Of the leading novels from these early years, Nava mentions and discusses The City and the Pillar, by Gore Vidal (E. P. Dutton, 1948), Giovanni’s Room, by James Baldwin (Dial Press, 1956), and Better Angel, by Richard Meeker (originally published by Greenberg Press, 1933; reprinted under the title Torment by Universal, 1951). He also talks about City of Night, by John Rechy (Grove Press, 1963), and A Single Man, by Christopher Isherwood (Simon & Schuster, 1964). “Both novels were apparently based on autobiographical material, which seems to be a frequent occurrence in early gay literature as the writers were working in a literary void and so were compelled to draw heavily upon their own experiences.” In later years, Nava cites Tales of the City, by Armistead Maupin (Harper & Row, 1978), and Dancer from the Dance, by Andrew Holleran (William Morrow & Co., 1978). I do remember Holleran’s book, and I remember it being very popular; but, I could not relate to the characters, setting, or themes—I may not have even finished it, except that it was gay. More to my liking was Rubyfruit Jungle, by Rita Mae Brown (Daughters, Inc., 1973); I recall it being so entertaining, funny, and relatable that I read it several times, recommended it to a number of friends, and read everything Brown wrote for many, many years.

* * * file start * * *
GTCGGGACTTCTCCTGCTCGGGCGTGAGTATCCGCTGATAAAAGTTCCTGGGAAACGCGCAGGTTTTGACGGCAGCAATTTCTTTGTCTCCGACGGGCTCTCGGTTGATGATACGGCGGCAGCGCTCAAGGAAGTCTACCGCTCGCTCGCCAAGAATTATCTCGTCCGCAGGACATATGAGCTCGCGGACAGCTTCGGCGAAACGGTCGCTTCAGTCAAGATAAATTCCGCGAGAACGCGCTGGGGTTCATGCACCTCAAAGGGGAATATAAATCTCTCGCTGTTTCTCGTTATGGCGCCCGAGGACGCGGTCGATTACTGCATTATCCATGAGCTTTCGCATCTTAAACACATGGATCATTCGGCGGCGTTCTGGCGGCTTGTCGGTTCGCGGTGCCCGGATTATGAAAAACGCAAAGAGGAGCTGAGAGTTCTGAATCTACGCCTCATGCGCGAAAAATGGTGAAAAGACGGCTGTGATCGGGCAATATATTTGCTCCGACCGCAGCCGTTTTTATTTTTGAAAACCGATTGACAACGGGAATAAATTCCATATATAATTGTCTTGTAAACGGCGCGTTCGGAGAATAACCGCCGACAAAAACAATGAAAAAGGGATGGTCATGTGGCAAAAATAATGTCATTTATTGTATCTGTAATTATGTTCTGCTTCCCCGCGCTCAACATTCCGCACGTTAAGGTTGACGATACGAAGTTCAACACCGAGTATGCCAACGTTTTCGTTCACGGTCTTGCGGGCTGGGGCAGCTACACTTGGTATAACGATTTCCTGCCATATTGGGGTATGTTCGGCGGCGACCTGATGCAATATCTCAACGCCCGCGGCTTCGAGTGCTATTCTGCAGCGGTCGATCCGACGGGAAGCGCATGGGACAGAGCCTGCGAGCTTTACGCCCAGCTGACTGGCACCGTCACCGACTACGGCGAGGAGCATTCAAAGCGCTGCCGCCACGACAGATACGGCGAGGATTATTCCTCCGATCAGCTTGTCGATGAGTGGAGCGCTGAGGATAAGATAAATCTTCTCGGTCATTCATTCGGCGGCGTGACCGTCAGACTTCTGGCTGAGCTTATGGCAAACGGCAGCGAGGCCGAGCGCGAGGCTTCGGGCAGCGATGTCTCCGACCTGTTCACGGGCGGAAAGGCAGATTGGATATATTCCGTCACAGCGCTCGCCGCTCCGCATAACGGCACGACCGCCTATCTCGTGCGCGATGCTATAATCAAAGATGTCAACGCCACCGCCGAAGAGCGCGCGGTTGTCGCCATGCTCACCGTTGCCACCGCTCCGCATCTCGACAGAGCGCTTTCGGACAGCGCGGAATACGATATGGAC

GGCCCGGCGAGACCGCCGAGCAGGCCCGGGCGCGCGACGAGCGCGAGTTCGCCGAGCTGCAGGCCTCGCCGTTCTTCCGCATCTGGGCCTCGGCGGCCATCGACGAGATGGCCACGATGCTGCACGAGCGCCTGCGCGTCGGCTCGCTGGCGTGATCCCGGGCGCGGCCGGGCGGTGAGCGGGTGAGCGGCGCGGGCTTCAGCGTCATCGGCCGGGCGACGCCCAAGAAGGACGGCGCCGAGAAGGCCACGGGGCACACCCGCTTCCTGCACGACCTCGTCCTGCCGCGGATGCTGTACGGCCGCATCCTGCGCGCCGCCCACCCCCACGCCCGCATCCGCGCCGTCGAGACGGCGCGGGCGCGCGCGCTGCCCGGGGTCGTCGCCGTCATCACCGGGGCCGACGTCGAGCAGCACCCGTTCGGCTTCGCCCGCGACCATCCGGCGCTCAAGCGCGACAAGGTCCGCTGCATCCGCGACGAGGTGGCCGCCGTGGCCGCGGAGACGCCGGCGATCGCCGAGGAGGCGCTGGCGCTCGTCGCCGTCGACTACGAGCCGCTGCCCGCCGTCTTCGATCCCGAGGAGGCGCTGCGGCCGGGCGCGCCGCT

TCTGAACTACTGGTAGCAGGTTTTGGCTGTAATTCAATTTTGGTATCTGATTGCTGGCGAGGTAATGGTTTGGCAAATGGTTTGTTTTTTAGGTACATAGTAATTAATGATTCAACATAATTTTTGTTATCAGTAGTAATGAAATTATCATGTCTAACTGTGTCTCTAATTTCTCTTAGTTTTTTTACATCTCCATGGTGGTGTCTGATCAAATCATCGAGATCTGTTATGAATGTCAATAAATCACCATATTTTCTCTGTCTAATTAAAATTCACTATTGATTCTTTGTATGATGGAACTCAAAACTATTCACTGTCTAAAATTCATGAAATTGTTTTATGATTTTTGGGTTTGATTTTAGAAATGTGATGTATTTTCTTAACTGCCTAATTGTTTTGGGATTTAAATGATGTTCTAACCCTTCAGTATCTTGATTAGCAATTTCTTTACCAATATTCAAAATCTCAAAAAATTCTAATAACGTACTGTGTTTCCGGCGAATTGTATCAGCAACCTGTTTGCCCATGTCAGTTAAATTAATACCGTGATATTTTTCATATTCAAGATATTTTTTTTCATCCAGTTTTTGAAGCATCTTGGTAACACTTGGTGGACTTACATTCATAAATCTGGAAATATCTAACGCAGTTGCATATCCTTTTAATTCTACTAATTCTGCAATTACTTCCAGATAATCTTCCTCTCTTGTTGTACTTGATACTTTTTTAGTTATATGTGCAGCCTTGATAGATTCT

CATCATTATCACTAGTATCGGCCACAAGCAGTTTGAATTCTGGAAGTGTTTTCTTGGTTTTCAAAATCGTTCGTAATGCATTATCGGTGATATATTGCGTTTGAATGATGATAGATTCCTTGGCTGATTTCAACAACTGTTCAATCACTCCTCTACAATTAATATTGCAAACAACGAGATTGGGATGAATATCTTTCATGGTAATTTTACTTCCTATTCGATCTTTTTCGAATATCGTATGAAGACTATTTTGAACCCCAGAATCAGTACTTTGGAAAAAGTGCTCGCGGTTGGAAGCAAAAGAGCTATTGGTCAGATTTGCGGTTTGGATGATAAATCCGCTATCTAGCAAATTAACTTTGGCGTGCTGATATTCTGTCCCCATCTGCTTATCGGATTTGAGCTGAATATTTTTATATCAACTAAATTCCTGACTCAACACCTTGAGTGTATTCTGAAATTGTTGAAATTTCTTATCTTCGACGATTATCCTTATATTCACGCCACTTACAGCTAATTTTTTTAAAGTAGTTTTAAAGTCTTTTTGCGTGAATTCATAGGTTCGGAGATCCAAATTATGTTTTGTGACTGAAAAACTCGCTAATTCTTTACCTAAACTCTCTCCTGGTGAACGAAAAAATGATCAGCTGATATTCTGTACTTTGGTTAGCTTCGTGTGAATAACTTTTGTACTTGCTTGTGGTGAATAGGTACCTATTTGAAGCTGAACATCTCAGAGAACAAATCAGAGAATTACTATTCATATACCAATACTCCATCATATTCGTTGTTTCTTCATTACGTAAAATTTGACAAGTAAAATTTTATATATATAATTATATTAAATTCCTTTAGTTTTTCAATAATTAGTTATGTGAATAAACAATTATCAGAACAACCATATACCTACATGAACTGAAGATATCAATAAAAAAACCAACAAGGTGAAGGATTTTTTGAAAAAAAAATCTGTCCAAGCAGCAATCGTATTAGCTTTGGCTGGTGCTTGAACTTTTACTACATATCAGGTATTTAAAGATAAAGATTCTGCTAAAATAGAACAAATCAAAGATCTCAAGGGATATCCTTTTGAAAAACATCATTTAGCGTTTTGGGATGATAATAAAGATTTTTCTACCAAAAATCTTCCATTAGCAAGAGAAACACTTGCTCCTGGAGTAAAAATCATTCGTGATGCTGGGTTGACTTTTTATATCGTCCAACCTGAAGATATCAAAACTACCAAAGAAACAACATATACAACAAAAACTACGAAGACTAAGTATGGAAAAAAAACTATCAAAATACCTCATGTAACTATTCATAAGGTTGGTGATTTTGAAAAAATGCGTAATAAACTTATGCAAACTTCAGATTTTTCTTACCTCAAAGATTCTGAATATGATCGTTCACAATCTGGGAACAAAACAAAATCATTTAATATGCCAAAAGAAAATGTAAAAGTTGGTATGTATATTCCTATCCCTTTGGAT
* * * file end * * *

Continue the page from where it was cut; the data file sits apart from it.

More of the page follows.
I’ve only scraped a few top points of this article, and I haven’t mentioned many of the details about lesbian books, authors, and publishing—that information says, perhaps, more about the times and attitudes than what I have provided above. So, please read this first part of the series and see if it triggers any memories of your own—or if, instead, it enlightens you to an age you knew nothing, or very little, about.

*In the words of author Nava: “The emphasis on gay and lesbian writers reflects the fact that the period under examination mostly preceded the emergence of transgender, bisexual, and nonbinary communities as distinct and recognizable literary communities and publishing cohorts; it in no way devalues them. . . . This is only part of the story, the part of the story I lived through and participated in: a trail of breadcrumbs for future readers, writers, and scholars to follow to uncover one of the most important literary movements of the last century.”

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image information: Featured image, via AuthorAllsorts, where it was used as artwork for a post, “Windows and Doors to Our Worlds: Writing LGBTQIA Literature” in which guest blogger author Laura Lam mentioned a We Need Diverse Books, DiverseBooks.org, program at the 2015 American Library Association (ALA) Annual Conference in San Francisco.